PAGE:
In time, a more sobering analysis emerged. The Russian mission, far from dropping something on America from outer space, had been to fertilize behaviors already flourishing on American soil. “The IRA’s goals are to further widen existing divisions in the American public and decrease our faith and trust in institutions that help maintain a strong democracy,” Darren Linvill and Patrick Warren, scholars at Clemson University who became prominent analysts of Russia’s campaign, have written. “The IRA has used Trump—and many other politicians—as vehicles to further these twin goals, but it is not about Trump himself.” A report by the research firm New Knowledge provided to Senate investigators described similar goals: “to undermine citizens’ trust in government, exploit societal fractures, create distrust in the information environment, blur the lines between reality and fiction, undermine trust among communities, and erode confidence in the democratic process.”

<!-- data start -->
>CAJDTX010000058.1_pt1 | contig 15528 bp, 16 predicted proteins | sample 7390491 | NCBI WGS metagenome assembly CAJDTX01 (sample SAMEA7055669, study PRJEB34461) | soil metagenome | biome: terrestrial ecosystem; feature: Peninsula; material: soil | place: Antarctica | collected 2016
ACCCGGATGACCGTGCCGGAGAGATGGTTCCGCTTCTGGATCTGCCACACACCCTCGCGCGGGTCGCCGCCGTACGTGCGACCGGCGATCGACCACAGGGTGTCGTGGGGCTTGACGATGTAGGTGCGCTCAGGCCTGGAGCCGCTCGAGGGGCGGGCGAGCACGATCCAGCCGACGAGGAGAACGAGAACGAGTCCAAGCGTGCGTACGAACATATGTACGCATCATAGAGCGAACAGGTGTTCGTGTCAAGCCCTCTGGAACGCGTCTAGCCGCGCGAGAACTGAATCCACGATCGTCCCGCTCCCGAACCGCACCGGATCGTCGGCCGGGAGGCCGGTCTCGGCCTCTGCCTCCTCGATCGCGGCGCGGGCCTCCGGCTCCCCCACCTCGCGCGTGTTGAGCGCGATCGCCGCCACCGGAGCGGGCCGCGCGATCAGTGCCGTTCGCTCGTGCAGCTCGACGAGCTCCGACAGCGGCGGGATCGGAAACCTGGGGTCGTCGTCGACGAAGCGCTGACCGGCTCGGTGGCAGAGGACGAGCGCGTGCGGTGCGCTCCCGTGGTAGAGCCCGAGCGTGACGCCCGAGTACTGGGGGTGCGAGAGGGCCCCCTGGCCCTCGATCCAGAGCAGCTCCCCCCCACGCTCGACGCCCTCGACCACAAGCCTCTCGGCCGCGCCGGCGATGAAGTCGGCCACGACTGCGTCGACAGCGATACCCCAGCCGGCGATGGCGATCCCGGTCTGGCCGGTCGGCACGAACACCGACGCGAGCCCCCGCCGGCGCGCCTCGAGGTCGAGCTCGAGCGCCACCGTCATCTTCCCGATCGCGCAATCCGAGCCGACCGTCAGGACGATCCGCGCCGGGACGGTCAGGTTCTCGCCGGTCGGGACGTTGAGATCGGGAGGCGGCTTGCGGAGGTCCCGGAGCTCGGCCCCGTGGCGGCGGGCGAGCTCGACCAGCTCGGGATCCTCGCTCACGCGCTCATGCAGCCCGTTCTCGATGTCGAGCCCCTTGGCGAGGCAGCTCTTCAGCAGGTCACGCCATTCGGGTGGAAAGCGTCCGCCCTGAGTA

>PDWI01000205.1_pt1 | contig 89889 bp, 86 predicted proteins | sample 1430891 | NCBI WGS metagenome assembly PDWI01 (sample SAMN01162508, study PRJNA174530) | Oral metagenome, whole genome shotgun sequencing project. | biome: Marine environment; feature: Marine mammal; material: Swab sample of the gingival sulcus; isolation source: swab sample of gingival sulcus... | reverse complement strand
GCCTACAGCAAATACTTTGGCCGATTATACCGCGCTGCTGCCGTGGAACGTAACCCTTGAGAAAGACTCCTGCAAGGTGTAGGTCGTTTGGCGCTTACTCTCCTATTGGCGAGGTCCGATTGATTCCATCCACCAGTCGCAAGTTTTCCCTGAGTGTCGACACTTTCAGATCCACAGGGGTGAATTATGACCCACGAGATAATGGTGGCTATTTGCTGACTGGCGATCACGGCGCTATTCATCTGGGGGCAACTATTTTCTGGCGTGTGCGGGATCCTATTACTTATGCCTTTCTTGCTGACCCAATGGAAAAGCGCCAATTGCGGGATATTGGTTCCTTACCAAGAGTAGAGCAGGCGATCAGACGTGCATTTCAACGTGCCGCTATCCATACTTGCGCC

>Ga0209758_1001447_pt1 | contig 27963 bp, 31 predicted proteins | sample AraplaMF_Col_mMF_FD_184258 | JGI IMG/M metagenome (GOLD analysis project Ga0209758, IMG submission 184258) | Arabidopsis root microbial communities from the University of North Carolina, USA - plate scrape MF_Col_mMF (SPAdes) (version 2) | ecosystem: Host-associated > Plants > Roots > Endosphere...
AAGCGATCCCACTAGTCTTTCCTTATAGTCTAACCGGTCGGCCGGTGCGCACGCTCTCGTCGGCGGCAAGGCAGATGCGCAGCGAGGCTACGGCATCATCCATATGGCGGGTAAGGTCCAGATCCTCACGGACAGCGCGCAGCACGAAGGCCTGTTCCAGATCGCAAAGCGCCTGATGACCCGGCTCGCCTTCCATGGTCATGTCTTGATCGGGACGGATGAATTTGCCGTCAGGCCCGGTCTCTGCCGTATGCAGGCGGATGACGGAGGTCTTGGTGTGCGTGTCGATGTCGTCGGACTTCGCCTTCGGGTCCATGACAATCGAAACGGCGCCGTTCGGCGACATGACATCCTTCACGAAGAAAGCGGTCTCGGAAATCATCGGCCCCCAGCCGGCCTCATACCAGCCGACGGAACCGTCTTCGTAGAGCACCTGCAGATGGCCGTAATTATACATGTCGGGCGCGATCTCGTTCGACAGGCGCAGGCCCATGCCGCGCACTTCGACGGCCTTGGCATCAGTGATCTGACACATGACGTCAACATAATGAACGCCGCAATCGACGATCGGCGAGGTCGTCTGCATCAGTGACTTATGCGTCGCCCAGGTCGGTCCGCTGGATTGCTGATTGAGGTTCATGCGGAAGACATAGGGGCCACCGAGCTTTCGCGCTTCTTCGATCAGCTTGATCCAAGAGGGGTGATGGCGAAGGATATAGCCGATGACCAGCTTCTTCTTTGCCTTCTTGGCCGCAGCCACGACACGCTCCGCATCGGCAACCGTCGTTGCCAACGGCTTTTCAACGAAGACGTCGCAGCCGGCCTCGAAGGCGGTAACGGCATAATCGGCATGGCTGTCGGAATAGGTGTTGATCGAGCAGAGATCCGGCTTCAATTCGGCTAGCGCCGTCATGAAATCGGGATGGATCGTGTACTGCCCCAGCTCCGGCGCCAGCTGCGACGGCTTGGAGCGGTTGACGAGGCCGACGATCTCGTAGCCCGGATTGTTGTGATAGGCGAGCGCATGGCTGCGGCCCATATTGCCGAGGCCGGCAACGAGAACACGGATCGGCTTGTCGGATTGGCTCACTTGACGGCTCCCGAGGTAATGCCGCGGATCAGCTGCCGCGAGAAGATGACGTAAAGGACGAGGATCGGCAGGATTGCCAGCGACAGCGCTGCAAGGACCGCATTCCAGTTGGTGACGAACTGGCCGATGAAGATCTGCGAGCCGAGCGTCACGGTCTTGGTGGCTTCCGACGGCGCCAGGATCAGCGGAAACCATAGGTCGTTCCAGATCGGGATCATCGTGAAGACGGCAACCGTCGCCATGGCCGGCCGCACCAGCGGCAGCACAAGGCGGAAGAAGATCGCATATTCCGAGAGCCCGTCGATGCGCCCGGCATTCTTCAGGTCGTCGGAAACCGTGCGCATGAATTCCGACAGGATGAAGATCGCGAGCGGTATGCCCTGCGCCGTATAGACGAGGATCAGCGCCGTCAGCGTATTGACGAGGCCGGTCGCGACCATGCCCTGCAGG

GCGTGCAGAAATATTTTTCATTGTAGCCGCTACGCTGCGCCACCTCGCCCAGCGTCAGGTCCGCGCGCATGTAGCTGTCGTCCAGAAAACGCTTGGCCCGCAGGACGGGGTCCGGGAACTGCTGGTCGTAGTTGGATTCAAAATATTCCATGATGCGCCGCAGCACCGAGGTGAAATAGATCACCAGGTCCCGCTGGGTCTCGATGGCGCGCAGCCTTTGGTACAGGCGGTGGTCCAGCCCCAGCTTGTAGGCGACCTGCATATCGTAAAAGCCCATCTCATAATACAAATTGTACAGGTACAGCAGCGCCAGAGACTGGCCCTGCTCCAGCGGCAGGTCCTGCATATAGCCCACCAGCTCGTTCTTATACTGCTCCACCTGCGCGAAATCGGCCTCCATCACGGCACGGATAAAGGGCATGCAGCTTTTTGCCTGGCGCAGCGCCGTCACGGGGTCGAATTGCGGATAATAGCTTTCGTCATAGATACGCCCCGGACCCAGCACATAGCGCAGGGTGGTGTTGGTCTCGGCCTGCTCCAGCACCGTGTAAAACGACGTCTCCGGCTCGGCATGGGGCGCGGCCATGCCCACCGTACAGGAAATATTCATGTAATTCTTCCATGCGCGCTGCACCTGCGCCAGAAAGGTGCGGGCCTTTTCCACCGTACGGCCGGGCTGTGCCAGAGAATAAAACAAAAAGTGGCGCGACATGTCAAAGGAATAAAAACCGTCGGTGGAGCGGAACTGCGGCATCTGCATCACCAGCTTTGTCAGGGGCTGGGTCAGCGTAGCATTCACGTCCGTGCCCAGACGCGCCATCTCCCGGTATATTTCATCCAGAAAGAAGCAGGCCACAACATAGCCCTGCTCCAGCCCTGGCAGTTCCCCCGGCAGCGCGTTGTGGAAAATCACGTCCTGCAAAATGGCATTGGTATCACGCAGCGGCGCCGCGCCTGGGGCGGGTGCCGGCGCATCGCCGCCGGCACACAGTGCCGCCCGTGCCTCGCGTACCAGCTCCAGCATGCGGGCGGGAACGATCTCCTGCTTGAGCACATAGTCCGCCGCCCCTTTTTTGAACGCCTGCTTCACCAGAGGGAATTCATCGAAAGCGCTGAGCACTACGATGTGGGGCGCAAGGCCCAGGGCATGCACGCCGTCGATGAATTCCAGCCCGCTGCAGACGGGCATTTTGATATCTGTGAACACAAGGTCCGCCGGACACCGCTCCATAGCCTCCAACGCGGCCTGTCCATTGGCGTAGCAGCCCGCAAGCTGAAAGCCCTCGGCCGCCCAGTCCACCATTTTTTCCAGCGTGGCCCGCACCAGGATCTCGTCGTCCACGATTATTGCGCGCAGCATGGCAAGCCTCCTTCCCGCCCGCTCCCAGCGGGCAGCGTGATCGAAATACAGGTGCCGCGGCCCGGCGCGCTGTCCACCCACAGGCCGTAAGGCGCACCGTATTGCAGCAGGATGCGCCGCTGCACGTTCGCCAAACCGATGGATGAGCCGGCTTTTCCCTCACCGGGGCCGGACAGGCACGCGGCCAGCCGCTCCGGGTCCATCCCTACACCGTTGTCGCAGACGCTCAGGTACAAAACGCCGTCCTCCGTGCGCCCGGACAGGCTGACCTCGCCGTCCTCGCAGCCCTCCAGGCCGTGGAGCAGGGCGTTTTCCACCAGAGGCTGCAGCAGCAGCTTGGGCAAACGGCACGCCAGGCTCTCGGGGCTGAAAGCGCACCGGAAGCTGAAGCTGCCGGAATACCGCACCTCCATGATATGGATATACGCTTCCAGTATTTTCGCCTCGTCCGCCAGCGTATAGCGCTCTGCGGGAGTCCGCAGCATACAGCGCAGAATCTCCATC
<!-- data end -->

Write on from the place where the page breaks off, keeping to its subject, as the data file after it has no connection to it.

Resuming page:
When I began to read the posts myself, I saw even more clearly how the Russians had gone about this work. They had done more than fan the flames of division. They had encouraged the view that the basic activity of democratic life—the changing of minds—had become futile. The troll farm wanted Americans to regard people with different views as immovable, brainwashed, disloyal, repulsive. “The IRA knows that in political warfare disgust is a much more powerful tool than anger,” Linvill and Warren wrote. “Anger drives people to the polls; disgust drives countries apart.”
Americans didn’t need outside help to see one another in these ways. The culture of the write-off, of mutual contempt and dismissal, could be found everywhere you looked. If anything, this attitude was a rare point of commonality across left and right. The ease with which the Russian government exploited these tendencies is frightening, but it also, perhaps, points to a way out: If Americans are so easily manipulated in the direction of enmity and sniping and rage, might they also be more open to persuasion than we tend to assume? If Russian trolls could pull us apart, can we bring ourselves back together?